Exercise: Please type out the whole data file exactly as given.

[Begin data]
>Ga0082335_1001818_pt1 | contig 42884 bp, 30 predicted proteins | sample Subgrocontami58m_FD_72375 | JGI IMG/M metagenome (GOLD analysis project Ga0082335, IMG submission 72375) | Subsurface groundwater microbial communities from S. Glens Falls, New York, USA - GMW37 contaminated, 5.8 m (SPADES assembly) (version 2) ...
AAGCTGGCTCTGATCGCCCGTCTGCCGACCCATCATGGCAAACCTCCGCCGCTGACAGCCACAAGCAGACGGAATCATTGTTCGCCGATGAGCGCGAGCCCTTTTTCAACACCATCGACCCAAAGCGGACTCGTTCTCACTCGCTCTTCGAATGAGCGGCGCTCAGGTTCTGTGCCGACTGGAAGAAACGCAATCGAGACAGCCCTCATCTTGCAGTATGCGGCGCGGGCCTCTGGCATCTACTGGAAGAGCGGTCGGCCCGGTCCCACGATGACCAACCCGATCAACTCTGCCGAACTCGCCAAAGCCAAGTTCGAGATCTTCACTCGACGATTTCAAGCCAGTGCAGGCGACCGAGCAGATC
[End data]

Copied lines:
>Ga0082335_1001818_pt1 | contig 42884 bp, 30 predicted proteins | sample Subgrocontami58m_FD_72375 | JGI IMG/M metagenome (GOLD analysis project Ga0082335, IMG submission 72375) | Subsurface groundwater microbial communities from S. Glens Falls, New York, USA - GMW37 contaminated, 5.8 m (SPADES assembly) (version 2) ...
AAGCTGGCTCTGATCGCCCGTCTGCCGACCCATCATGGCAAACCTCCGCCGCTGACAGCCACAAGCAGACGGAATCATTGTTCGCCGATGAGCGCGAGCCCTTTTTCAACACCATCGACCCAAAGCGGACTCGTTCTCACTCGCTCTTCGAATGAGCGGCGCTCAGGTTCTGTGCCGACTGGAAGAAACGCAATCGAGACAGCCCTCATCTTGCAGTATGCGGCGCGGGCCTCTGGCATCTACTGGAAGAGCGGTCGGCCCGGTCCCACGATGACCAACCCGATCAACTCTGCCGAACTCGCCAAAGCCAAGTTCGAGATCTTCACTCGACGATTTCAAGCCAGTGCAGGCGACCGAGCAGATC